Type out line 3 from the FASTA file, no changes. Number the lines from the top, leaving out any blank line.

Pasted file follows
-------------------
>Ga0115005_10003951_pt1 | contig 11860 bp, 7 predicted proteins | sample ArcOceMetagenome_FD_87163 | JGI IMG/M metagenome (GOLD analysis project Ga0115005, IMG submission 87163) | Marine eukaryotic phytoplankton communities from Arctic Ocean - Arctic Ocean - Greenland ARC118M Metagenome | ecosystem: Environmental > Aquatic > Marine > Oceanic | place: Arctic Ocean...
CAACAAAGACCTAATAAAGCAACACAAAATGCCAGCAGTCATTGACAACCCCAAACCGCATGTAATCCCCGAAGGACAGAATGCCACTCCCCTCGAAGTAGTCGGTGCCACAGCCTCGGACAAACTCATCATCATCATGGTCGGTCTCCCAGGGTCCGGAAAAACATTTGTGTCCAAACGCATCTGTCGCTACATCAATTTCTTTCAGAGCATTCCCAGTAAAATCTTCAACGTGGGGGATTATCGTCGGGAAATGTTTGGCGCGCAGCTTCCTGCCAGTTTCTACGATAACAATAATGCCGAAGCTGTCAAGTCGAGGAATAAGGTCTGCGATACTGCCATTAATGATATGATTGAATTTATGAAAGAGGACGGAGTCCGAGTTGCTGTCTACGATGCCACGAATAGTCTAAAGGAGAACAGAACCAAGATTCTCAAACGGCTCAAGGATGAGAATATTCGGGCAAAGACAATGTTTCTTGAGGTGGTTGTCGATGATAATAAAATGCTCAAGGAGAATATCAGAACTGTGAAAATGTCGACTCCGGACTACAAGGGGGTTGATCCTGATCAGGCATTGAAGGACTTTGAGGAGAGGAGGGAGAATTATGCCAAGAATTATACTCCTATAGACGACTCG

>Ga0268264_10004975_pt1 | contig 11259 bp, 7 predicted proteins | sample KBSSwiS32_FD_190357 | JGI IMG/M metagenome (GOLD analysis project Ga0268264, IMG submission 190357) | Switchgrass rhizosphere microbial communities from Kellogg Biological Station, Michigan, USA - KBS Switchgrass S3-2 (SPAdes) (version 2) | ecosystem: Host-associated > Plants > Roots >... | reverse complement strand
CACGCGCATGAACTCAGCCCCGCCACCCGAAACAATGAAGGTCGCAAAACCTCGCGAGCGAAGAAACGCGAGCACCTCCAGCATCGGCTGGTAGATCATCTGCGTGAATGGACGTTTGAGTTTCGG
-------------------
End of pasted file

>Ga0268264_10004975_pt1 | contig 11259 bp, 7 predicted proteins | sample KBSSwiS32_FD_190357 | JGI IMG/M metagenome (GOLD analysis project Ga0268264, IMG submission 190357) | Switchgrass rhizosphere microbial communities from Kellogg Biological Station, Michigan, USA - KBS Switchgrass S3-2 (SPAdes) (version 2) | ecosystem: Host-associated > Plants > Roots >... | reverse complement strand